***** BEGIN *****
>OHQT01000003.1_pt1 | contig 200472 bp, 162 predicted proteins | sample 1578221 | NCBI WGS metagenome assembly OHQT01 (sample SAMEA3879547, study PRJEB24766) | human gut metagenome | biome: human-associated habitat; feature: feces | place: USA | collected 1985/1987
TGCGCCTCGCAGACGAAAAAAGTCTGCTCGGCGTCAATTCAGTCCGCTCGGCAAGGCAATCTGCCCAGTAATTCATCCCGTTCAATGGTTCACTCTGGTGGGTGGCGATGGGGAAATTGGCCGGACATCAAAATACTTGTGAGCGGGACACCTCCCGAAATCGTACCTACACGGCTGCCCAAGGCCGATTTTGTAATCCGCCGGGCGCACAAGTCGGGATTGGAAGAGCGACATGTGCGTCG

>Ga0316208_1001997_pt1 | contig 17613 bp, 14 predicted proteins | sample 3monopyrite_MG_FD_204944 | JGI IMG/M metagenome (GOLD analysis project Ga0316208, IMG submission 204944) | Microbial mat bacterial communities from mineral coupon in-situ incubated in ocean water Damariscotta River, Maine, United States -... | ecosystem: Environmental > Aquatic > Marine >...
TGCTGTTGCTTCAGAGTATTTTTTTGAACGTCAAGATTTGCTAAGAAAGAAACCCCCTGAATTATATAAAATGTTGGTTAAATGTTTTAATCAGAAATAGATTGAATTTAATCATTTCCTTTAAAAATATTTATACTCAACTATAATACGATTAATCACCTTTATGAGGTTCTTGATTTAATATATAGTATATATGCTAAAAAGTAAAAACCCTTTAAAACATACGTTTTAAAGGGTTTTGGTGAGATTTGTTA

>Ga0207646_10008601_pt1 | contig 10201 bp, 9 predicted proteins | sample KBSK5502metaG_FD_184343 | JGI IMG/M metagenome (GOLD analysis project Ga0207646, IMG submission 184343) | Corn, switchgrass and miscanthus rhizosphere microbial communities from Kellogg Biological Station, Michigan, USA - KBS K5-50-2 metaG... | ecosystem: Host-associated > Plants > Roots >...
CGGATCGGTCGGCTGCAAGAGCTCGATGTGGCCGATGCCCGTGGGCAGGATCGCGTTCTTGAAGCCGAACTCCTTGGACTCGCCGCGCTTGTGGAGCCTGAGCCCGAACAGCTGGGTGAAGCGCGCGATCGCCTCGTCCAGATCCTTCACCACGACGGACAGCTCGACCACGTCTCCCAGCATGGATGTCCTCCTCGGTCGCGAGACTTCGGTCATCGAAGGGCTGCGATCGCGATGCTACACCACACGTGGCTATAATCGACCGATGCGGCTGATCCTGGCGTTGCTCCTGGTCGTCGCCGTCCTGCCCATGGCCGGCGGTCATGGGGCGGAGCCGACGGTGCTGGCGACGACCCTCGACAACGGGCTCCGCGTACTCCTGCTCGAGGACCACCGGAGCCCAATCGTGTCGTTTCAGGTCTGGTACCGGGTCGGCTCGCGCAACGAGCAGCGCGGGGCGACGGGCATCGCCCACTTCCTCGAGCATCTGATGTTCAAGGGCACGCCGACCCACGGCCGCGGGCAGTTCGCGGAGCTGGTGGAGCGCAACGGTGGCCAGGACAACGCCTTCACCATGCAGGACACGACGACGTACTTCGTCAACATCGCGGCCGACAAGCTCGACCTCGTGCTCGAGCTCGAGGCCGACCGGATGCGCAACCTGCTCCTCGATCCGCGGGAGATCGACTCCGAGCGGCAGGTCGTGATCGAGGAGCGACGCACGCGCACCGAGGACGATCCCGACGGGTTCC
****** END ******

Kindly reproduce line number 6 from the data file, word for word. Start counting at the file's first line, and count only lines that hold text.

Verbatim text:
CGGATCGGTCGGCTGCAAGAGCTCGATGTGGCCGATGCCCGTGGGCAGGATCGCGTTCTTGAAGCCGAACTCCTTGGACTCGCCGCGCTTGTGGAGCCTGAGCCCGAACAGCTGGGTGAAGCGCGCGATCGCCTCGTCCAGATCCTTCACCACGACGGACAGCTCGACCACGTCTCCCAGCATGGATGTCCTCCTCGGTCGCGAGACTTCGGTCATCGAAGGGCTGCGATCGCGATGCTACACCACACGTGGCTATAATCGACCGATGCGGCTGATCCTGGCGTTGCTCCTGGTCGTCGCCGTCCTGCCCATGGCCGGCGGTCATGGGGCGGAGCCGACGGTGCTGGCGACGACCCTCGACAACGGGCTCCGCGTACTCCTGCTCGAGGACCACCGGAGCCCAATCGTGTCGTTTCAGGTCTGGTACCGGGTCGGCTCGCGCAACGAGCAGCGCGGGGCGACGGGCATCGCCCACTTCCTCGAGCATCTGATGTTCAAGGGCACGCCGACCCACGGCCGCGGGCAGTTCGCGGAGCTGGTGGAGCGCAACGGTGGCCAGGACAACGCCTTCACCATGCAGGACACGACGACGTACTTCGTCAACATCGCGGCCGACAAGCTCGACCTCGTGCTCGAGCTCGAGGCCGACCGGATGCGCAACCTGCTCCTCGATCCGCGGGAGATCGACTCCGAGCGGCAGGTCGTGATCGAGGAGCGACGCACGCGCACCGAGGACGATCCCGACGGGTTCC